Creating an Environment for Sportsmanship Outcomes: A Systems Perspective; Systems Modeling Can Guide the Changes Needed to Improve the Sport Environment
Wells, Mary Sara, Ruddell, Edward, Paisley, Karen, JOPERD--The Journal of Physical Education, Recreation & Dance
The following two articles complete this two-part feature edited by Gary Ellis. In the August issue, after an introduction by Ellis, Greg Bach described the Parents Association for Youth Sports and its approach to improving spectator behavior. Then Elaine Raakman explained the Justplay system, which surveys game officials and uses the results to enhance the management of sport behavior.--Ed.
Poor sportsmanship is an increasingly serious problem in youth sport programs. In addition to the horror stories of violence and aggression that we read in newspapers or hear in the media, Fred Engh (2002) of the National Alliance For Youth Sports pointed out that almost half of all youth sport participants (45.3%) have been yelled at or insulted; 21 percent have been pressured to play while injured; 17.5 percent have been hit, kicked, or slapped; and 8 percent have been pressured to intentionally harm another player.
Perhaps even more frightening are the examples of poor sportsmanship from parents and other adults who should serve as role models for young participants. Sportsmanship violations involving parents and other adults range from verbal abuse and taunting, to assaults against players, other parents, and officials, and in an extreme case, to manslaughter. These negative experiences and critical incidents reflecting poor sportsmanship can lead youths to restrict their participation in physically active recreation or to drop out altogether. In fact, in Why Johnny Hates Sports, Engh (2002) reports that of the 20 million youths who participate in sport each year, approximately 70 percent will stop participating before they reach age 13. This dropout rate evokes particular concern in light of alarming increases in childhood obesity and other health problems related to inactive lifestyles (National Institutes of Health [NIH], n.d.).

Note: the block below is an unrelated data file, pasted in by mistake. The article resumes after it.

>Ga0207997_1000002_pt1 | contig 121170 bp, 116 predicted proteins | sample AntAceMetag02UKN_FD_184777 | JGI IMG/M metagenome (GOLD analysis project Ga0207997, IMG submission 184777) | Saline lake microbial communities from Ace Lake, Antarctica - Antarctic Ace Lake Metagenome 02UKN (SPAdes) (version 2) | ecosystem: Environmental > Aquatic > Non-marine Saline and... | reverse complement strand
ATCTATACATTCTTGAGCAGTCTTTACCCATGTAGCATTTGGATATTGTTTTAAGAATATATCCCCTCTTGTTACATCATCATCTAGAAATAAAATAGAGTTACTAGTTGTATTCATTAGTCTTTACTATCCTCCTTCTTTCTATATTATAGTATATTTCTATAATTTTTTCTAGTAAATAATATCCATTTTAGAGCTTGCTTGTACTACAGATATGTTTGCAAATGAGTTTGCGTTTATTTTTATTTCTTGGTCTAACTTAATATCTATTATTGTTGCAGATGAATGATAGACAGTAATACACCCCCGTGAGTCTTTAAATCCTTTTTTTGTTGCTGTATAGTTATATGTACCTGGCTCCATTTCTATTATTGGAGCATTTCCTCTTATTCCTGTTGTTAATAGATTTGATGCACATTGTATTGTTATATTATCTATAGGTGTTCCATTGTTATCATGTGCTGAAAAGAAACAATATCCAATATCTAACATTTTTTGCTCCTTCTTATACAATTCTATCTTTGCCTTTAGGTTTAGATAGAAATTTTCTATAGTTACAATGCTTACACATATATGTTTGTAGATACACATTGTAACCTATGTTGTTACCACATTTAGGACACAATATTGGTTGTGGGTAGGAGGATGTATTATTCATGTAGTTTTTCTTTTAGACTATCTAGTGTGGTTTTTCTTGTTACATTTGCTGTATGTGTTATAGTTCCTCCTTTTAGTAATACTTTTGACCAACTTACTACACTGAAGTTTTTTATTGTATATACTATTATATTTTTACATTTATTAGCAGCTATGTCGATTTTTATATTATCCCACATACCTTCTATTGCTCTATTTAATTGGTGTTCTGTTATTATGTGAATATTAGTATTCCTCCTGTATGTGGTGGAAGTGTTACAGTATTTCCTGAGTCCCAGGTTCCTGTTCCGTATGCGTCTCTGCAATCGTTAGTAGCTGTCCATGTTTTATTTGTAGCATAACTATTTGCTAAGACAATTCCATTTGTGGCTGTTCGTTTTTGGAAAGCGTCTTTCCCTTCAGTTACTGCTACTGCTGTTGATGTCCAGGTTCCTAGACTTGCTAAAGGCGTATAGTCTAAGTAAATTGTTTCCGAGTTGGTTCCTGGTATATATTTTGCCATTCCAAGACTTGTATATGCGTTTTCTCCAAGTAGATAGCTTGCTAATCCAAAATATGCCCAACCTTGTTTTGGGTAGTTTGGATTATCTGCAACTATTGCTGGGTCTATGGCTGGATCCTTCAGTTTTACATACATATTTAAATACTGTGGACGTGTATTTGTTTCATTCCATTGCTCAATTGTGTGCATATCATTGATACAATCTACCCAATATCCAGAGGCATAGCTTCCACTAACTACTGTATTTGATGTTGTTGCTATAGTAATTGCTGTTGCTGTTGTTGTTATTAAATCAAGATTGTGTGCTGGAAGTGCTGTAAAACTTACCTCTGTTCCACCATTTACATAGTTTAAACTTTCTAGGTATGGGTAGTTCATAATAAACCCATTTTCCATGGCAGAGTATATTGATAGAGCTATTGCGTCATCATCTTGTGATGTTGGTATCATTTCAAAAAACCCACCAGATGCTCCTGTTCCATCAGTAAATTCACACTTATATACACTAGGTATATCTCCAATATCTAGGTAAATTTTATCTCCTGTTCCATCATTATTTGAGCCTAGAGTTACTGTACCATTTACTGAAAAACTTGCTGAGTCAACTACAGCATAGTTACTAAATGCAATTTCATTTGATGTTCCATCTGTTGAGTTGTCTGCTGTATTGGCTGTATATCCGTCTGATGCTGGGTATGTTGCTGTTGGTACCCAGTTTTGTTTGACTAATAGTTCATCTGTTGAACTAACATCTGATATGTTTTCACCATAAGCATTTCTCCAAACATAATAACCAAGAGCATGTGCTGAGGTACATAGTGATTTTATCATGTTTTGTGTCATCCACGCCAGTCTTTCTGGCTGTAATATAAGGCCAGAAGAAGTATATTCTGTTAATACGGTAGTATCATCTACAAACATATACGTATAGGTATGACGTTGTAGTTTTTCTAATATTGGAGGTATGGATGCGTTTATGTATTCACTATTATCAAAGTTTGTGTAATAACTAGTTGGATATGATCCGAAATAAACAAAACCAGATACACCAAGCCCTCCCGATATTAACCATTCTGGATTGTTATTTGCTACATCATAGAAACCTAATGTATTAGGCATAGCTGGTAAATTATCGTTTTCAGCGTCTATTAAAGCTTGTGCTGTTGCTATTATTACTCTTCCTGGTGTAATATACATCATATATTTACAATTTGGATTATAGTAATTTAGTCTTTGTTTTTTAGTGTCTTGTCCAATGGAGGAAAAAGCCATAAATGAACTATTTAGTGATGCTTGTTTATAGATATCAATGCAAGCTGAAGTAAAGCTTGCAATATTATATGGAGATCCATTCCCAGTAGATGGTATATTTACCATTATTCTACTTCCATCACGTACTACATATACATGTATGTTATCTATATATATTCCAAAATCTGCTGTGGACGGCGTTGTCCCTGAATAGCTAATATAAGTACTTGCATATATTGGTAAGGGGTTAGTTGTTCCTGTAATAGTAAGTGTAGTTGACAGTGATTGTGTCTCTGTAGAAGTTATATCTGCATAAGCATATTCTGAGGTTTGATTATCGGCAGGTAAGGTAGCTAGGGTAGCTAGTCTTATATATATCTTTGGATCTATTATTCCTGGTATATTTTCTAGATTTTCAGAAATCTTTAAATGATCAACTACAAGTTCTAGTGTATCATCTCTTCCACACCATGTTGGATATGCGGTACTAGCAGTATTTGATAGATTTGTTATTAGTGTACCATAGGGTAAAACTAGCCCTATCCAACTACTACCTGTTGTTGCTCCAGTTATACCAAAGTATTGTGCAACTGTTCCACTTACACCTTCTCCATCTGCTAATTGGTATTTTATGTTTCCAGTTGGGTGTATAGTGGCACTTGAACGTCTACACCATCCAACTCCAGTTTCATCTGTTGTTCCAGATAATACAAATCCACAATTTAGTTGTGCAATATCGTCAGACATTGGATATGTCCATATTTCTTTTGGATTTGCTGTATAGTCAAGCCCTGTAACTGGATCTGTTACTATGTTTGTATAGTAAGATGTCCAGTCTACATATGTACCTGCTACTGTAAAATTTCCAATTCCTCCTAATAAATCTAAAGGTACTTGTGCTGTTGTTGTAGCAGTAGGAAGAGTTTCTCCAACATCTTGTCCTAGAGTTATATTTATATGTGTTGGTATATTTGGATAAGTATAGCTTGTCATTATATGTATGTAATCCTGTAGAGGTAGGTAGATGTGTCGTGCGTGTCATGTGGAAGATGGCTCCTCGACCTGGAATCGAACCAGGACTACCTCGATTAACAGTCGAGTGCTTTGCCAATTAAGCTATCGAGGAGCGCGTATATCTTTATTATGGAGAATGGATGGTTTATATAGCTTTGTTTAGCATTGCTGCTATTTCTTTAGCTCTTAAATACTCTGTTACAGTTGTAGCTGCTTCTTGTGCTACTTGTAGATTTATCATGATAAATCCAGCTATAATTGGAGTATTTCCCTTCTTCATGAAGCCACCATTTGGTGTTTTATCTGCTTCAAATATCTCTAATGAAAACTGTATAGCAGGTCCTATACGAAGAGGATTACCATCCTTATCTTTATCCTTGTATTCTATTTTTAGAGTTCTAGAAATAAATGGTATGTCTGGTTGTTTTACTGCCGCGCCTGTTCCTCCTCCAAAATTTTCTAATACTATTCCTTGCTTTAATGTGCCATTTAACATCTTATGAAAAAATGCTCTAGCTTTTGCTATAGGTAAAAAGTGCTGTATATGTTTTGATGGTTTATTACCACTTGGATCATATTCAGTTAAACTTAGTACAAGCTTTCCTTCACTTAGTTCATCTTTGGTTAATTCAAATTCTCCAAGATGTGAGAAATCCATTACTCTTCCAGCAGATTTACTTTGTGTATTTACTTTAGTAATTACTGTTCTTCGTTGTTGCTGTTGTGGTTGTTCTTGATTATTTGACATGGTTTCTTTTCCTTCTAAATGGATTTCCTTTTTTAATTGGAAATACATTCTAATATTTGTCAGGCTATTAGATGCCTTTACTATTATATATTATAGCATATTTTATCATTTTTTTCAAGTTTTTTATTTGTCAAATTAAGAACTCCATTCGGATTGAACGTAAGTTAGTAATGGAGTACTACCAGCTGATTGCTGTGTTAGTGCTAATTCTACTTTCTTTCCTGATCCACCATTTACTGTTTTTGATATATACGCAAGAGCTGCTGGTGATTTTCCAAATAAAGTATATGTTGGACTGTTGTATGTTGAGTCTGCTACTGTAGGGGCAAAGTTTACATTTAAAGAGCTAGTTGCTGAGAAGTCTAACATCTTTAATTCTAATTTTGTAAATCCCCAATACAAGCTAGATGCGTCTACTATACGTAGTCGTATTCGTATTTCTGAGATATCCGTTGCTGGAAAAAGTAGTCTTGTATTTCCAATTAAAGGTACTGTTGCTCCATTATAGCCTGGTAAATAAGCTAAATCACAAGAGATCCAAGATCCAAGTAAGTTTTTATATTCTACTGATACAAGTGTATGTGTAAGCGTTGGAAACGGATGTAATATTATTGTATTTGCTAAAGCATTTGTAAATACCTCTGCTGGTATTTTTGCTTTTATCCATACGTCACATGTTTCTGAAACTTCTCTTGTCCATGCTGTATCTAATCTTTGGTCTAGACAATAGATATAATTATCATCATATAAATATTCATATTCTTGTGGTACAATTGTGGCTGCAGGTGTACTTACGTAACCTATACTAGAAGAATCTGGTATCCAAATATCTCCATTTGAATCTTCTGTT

Creating environments that encourage sportsmanship may help to combat this trend of critical incidents, boost participants' levels of fun, and, as a result, increase their desire to stay involved in youth sports. Recently, the authors of this article implemented a program to address the sportsmanship problem by employing a number of techniques stemming from prosocial behavior theory. Prosocial behavior is a voluntary and positive form of social behavior, toward an individual or group, which is unselfishly motivated and results in positive social feedback or rewards (Bar-Tal, 1976; Bierhoff, 2002). Based on this theory, the program uses three general strategies:
1. It "personalizes" referees, teammates, and opponents through pre-game introductions and post-game social events.
2. It provides punishments and rewards for poor and good sportsmanship, respectively. Punishments were implemented through liberal use of technical fouls and similar techniques among players, coaches, and spectators, while rewards included good sportsmanship certificates and awards.
3. It promotes a positive attitude toward participation by using the following methods:
* Creating a community of good sportsmanship by displaying banners about the league's commitment to sportsmanship, by maintaining a league web site, and by periodically distributing--to players, officials, coaches, and spectators--stickers attesting to the value of good sportsmanship.
* Strengthening personal commitment to good sportsmanship. This was accomplished through the public display of a signed petition on a large poster at the entrance to the gymnasium. All players, coaches, and spectators were asked to sign the petition.
* Reducing score discrepancy effects (blow-outs) by resetting the scoreboard to zero when one team scored 16 points more than its opponent. Previous research has shown that close games, even when participants lose, are evaluated as being more fun than being on a winning team during a "blow-out."
This article shows how a systems model can evaluate the effects that a prosocial behavior-based youth sports program had on participants' enjoyment, on the number of critical incidents, and on participants' intent to continue in the program. …